But one sign that Israel may have taken the new realities of the Middle East into account was the death toll: After three days, 23 Palestinians have died in the Israel air assaults; in the first two days of Operation Cast Lead, which also began as an aerial assault before Israeli troops invaded a week later, 290 Palestinians were killed.

And there were many who thought that in Egypt’s case at least sympathy for Hamas would not lead to any concrete support for besieged Gaza. Zaid Akl, a political analyst at Cairo’s al Ahram Center for Political and Strategic Studies, noted that Israel had agreed to a cease-fire during Kandil’s visit, a sign that some sort of back-channel communication path existed.

“Yes, Egypt will play a bigger role than our former government used to play on behalf of the Palestinians. However, we will maintain the essential line of cooperation with Israel and diplomatic relations. We cannot be openly aggressive,” Akl said.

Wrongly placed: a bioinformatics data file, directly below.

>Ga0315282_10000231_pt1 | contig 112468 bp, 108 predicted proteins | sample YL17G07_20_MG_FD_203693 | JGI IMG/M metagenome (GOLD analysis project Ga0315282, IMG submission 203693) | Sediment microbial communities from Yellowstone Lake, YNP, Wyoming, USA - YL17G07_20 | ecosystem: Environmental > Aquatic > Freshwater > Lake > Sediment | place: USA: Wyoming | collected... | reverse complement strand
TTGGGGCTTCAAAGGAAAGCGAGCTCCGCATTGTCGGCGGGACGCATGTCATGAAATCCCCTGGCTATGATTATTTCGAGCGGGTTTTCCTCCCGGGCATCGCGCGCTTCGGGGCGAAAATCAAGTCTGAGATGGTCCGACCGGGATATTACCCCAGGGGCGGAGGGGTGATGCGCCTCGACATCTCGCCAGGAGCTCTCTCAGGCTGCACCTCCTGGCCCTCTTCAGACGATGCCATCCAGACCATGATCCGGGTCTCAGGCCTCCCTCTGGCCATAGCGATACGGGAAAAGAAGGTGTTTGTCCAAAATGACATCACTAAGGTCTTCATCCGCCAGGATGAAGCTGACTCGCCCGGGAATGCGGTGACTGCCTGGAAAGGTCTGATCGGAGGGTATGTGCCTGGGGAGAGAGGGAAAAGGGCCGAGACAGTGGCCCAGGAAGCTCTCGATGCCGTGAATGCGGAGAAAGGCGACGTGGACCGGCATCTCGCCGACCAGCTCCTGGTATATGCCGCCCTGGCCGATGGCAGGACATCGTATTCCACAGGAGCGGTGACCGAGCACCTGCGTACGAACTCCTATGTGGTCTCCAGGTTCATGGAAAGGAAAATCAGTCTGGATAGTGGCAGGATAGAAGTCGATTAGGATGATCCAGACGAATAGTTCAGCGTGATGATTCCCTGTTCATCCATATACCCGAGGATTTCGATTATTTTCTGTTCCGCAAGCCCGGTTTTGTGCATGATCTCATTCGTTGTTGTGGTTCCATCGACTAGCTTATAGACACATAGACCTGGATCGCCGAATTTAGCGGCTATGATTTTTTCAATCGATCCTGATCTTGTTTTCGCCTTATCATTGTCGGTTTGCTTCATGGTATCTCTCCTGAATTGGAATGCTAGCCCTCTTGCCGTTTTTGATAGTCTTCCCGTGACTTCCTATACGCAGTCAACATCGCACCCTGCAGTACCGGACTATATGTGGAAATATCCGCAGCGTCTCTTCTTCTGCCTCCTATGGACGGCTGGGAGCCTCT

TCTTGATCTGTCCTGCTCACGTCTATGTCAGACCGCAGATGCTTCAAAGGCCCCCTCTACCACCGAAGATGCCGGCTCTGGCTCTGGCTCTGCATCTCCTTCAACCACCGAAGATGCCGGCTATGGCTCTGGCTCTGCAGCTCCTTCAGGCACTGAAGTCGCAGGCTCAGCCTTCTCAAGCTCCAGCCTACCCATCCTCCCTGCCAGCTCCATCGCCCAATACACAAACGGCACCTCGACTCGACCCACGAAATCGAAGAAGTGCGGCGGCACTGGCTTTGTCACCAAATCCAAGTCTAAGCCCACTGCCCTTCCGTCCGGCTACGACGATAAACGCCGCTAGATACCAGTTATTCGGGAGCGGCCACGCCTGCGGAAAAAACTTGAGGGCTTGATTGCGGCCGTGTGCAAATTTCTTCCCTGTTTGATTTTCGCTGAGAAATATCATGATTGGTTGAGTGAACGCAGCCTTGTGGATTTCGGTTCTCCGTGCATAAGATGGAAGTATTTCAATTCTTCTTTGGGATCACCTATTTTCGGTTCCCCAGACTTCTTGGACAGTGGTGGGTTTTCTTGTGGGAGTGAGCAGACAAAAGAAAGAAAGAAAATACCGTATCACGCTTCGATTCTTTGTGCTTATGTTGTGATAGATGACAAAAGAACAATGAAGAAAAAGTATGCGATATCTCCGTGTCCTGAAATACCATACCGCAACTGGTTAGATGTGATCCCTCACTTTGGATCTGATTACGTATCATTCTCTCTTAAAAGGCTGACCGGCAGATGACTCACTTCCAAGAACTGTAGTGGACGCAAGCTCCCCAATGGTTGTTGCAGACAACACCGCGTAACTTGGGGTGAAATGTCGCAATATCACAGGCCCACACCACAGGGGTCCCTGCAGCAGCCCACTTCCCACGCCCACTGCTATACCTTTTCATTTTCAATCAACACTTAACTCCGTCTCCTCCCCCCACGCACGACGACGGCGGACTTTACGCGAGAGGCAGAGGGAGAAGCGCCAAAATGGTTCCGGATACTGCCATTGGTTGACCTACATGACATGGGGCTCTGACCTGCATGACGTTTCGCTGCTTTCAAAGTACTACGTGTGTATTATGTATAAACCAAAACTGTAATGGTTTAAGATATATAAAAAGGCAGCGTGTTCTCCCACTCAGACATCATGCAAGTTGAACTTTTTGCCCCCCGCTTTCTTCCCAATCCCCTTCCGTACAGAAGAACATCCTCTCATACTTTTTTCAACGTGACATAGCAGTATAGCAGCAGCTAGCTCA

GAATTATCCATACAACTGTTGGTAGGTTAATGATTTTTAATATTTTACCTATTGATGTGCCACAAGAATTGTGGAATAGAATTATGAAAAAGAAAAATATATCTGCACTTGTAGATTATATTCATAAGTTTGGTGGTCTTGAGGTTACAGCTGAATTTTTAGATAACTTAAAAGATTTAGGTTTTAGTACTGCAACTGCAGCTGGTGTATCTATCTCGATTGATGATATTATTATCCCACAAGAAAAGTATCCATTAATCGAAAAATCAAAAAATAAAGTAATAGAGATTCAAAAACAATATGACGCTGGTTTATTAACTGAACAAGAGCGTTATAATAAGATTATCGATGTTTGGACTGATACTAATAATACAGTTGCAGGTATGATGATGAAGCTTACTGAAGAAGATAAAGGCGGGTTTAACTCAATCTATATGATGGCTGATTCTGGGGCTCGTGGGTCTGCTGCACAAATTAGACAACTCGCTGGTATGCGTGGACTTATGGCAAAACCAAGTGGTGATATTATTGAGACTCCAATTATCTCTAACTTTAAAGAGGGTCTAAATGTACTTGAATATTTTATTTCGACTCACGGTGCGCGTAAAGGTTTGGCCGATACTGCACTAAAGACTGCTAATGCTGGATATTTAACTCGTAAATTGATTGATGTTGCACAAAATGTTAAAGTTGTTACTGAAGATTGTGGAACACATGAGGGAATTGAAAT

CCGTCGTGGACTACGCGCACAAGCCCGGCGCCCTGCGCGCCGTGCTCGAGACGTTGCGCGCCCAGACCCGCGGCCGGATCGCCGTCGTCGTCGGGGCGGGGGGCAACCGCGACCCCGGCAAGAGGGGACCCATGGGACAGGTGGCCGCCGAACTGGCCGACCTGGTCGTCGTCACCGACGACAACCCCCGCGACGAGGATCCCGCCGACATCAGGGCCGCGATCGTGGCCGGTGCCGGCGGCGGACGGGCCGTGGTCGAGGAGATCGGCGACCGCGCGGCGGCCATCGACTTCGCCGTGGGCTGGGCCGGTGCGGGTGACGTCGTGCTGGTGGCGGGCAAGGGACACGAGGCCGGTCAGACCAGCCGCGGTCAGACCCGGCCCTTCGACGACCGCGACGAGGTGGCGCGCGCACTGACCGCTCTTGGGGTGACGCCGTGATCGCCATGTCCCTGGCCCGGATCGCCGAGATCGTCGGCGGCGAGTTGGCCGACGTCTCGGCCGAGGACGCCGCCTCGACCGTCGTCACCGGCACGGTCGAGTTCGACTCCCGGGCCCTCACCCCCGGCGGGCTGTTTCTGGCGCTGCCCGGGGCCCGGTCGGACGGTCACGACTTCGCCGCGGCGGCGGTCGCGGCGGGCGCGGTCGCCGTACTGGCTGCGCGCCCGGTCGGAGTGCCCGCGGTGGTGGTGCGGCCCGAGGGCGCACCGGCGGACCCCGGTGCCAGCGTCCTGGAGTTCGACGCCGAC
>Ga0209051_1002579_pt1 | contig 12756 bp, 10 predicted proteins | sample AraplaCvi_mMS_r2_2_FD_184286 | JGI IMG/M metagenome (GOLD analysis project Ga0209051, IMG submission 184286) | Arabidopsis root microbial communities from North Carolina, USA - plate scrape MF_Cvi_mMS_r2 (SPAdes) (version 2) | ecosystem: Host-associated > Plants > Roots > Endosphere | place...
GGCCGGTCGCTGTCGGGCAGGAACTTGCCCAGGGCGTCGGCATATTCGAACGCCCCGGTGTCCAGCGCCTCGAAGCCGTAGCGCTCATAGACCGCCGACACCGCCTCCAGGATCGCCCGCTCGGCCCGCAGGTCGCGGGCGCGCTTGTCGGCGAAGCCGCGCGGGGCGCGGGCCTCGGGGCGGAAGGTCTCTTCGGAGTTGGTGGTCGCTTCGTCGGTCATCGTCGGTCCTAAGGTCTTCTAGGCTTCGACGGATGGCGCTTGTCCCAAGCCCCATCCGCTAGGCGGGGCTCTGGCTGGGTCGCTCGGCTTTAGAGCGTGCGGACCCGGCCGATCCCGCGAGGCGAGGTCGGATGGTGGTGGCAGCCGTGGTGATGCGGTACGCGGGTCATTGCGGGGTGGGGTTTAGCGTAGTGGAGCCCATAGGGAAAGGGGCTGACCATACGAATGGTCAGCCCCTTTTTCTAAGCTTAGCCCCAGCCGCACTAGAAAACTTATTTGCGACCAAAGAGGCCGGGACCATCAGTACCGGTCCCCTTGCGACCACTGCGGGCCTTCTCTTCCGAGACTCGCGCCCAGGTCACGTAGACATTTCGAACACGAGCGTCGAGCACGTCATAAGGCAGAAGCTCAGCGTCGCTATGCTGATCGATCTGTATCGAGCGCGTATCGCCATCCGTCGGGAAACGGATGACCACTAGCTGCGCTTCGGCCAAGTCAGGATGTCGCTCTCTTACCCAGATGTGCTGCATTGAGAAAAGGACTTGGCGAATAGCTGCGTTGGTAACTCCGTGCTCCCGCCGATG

Akl said Morsi must balance the demands of many Egyptians, perhaps most, who have never embraced the spirit of the 1979 Camp David Accords, and the needs of the state. Morsi understands he cannot maintain relations with the United States and threaten Egyptian-Israeli relations. In many ways, Egypt cannot afford to make major changes, Akl said.

The result, Akl said, is that both Egypt and Israel find themselves in uncharted, murky waters.

Morsi’s goal is to show Egyptians that he is dealing with the situation differently from the way Mubarak would have handled it, while at the same time not angering the United States.

“The best way Morsi demonstrated that was to send Kandil to Gaza,” he said, allowing the Egyptian government to show sympathy for Gaza while back-channel coordination showed “we are not on bad terms with Israel.”

Some residents of Gaza said they appreciated the new tenor from the Arab’s world’s most populous state.

“There is a difference between Egypt in 2010 and Egypt 2012, they are with us by their hearts and souls,” said Maphaz Ahmed, 22, who works on an advocacy team to raise awareness about the Palestinian cause. “We feel that we are not alone.”

Special correspondent Ismail reported from Cairo. Nancy A. Youssef contributed to this report from Beirut.

Frenkel is a McClatchy special correspondent. Twitter: @sheeraf